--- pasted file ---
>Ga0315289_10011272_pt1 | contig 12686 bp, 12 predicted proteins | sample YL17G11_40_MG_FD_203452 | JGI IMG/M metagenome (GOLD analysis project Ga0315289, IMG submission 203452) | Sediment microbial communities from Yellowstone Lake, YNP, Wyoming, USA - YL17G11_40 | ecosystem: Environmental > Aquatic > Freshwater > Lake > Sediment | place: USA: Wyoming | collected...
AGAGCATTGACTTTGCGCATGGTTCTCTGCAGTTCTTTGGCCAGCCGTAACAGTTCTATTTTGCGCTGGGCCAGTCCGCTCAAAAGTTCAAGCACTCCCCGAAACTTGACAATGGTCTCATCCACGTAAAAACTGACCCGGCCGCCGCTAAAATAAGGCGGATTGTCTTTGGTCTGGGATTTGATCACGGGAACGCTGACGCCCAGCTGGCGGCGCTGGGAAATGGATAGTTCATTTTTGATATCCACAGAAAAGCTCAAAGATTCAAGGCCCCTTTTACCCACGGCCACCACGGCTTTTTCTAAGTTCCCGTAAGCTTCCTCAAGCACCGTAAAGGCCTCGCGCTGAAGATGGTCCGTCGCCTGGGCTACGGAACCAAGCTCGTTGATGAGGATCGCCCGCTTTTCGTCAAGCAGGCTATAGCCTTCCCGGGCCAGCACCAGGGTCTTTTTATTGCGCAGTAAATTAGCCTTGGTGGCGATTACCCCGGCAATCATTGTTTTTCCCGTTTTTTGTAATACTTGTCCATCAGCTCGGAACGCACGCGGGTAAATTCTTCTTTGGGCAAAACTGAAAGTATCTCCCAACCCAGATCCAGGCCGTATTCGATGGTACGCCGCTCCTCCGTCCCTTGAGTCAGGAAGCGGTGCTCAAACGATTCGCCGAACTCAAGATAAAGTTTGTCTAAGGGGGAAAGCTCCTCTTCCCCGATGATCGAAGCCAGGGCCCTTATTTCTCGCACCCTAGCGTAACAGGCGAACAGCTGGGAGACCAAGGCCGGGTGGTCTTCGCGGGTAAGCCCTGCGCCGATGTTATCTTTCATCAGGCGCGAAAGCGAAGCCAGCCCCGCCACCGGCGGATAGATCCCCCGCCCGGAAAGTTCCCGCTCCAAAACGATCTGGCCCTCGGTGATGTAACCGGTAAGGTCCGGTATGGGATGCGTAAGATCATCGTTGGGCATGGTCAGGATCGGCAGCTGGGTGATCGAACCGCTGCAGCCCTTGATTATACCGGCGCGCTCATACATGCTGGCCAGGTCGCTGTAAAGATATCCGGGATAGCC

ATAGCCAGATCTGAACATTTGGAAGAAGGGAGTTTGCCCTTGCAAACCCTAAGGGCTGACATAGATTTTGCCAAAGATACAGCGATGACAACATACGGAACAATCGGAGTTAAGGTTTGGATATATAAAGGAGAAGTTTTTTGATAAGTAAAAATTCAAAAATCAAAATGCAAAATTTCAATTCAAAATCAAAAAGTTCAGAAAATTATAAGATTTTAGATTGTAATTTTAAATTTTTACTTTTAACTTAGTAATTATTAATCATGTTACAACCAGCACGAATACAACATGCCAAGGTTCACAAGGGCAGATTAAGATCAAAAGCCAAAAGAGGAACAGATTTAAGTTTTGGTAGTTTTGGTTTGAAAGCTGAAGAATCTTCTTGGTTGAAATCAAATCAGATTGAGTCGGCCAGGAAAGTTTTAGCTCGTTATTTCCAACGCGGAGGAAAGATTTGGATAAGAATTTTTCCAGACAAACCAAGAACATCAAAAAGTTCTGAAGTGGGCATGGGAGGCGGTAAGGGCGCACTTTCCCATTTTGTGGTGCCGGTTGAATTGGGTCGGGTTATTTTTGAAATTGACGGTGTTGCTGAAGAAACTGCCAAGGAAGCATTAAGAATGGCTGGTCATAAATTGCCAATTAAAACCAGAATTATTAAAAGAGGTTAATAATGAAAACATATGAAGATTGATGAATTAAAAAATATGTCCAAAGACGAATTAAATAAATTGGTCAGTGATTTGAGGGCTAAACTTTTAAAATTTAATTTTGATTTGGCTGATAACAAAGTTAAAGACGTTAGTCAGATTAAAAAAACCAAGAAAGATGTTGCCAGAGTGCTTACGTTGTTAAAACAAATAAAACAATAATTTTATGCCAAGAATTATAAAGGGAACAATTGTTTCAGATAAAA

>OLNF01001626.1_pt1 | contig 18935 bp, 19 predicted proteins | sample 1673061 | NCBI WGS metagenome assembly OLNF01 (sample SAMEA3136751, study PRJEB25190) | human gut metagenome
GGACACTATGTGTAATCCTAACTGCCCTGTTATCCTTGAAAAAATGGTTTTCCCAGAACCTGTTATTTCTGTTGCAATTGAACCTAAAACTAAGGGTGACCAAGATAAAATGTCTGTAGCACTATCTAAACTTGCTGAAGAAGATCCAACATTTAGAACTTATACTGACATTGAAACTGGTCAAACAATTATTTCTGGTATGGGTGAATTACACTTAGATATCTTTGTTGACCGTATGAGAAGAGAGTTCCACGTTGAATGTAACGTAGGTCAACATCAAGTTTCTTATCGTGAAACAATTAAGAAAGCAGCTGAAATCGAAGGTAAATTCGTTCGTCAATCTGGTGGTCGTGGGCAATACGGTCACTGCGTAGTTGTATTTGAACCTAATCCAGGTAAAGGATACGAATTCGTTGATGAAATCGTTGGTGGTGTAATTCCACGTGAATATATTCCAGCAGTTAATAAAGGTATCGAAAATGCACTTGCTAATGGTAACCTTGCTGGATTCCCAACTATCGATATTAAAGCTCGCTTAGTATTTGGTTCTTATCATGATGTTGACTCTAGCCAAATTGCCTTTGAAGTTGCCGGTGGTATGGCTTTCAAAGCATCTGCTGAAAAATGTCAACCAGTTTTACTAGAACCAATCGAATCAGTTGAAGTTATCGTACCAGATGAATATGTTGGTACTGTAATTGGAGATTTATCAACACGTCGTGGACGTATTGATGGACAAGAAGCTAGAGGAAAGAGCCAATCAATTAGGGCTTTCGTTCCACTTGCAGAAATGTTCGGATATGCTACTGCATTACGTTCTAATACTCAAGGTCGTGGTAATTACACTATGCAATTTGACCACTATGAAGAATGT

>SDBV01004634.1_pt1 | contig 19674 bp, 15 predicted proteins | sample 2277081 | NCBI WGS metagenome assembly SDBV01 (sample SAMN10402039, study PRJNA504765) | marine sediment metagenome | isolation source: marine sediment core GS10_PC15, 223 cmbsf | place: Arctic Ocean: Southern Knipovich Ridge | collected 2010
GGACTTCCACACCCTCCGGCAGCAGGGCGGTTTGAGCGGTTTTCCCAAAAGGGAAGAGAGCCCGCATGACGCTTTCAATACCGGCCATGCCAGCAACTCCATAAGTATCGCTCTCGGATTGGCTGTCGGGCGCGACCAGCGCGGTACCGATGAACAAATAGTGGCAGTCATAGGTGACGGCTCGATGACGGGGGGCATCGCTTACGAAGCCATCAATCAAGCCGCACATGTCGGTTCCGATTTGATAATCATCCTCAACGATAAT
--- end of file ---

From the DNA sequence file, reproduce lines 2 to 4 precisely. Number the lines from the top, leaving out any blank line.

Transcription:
AGAGCATTGACTTTGCGCATGGTTCTCTGCAGTTCTTTGGCCAGCCGTAACAGTTCTATTTTGCGCTGGGCCAGTCCGCTCAAAAGTTCAAGCACTCCCCGAAACTTGACAATGGTCTCATCCACGTAAAAACTGACCCGGCCGCCGCTAAAATAAGGCGGATTGTCTTTGGTCTGGGATTTGATCACGGGAACGCTGACGCCCAGCTGGCGGCGCTGGGAAATGGATAGTTCATTTTTGATATCCACAGAAAAGCTCAAAGATTCAAGGCCCCTTTTACCCACGGCCACCACGGCTTTTTCTAAGTTCCCGTAAGCTTCCTCAAGCACCGTAAAGGCCTCGCGCTGAAGATGGTCCGTCGCCTGGGCTACGGAACCAAGCTCGTTGATGAGGATCGCCCGCTTTTCGTCAAGCAGGCTATAGCCTTCCCGGGCCAGCACCAGGGTCTTTTTATTGCGCAGTAAATTAGCCTTGGTGGCGATTACCCCGGCAATCATTGTTTTTCCCGTTTTTTGTAATACTTGTCCATCAGCTCGGAACGCACGCGGGTAAATTCTTCTTTGGGCAAAACTGAAAGTATCTCCCAACCCAGATCCAGGCCGTATTCGATGGTACGCCGCTCCTCCGTCCCTTGAGTCAGGAAGCGGTGCTCAAACGATTCGCCGAACTCAAGATAAAGTTTGTCTAAGGGGGAAAGCTCCTCTTCCCCGATGATCGAAGCCAGGGCCCTTATTTCTCGCACCCTAGCGTAACAGGCGAACAGCTGGGAGACCAAGGCCGGGTGGTCTTCGCGGGTAAGCCCTGCGCCGATGTTATCTTTCATCAGGCGCGAAAGCGAAGCCAGCCCCGCCACCGGCGGATAGATCCCCCGCCCGGAAAGTTCCCGCTCCAAAACGATCTGGCCCTCGGTGATGTAACCGGTAAGGTCCGGTATGGGATGCGTAAGATCATCGTTGGGCATGGTCAGGATCGGCAGCTGGGTGATCGAACCGCTGCAGCCCTTGATTATACCGGCGCGCTCATACATGCTGGCCAGGTCGCTGTAAAGATATCCGGGATAGCC

ATAGCCAGATCTGAACATTTGGAAGAAGGGAGTTTGCCCTTGCAAACCCTAAGGGCTGACATAGATTTTGCCAAAGATACAGCGATGACAACATACGGAACAATCGGAGTTAAGGTTTGGATATATAAAGGAGAAGTTTTTTGATAAGTAAAAATTCAAAAATCAAAATGCAAAATTTCAATTCAAAATCAAAAAGTTCAGAAAATTATAAGATTTTAGATTGTAATTTTAAATTTTTACTTTTAACTTAGTAATTATTAATCATGTTACAACCAGCACGAATACAACATGCCAAGGTTCACAAGGGCAGATTAAGATCAAAAGCCAAAAGAGGAACAGATTTAAGTTTTGGTAGTTTTGGTTTGAAAGCTGAAGAATCTTCTTGGTTGAAATCAAATCAGATTGAGTCGGCCAGGAAAGTTTTAGCTCGTTATTTCCAACGCGGAGGAAAGATTTGGATAAGAATTTTTCCAGACAAACCAAGAACATCAAAAAGTTCTGAAGTGGGCATGGGAGGCGGTAAGGGCGCACTTTCCCATTTTGTGGTGCCGGTTGAATTGGGTCGGGTTATTTTTGAAATTGACGGTGTTGCTGAAGAAACTGCCAAGGAAGCATTAAGAATGGCTGGTCATAAATTGCCAATTAAAACCAGAATTATTAAAAGAGGTTAATAATGAAAACATATGAAGATTGATGAATTAAAAAATATGTCCAAAGACGAATTAAATAAATTGGTCAGTGATTTGAGGGCTAAACTTTTAAAATTTAATTTTGATTTGGCTGATAACAAAGTTAAAGACGTTAGTCAGATTAAAAAAACCAAGAAAGATGTTGCCAGAGTGCTTACGTTGTTAAAACAAATAAAACAATAATTTTATGCCAAGAATTATAAAGGGAACAATTGTTTCAGATAAAA

>OLNF01001626.1_pt1 | contig 18935 bp, 19 predicted proteins | sample 1673061 | NCBI WGS metagenome assembly OLNF01 (sample SAMEA3136751, study PRJEB25190) | human gut metagenome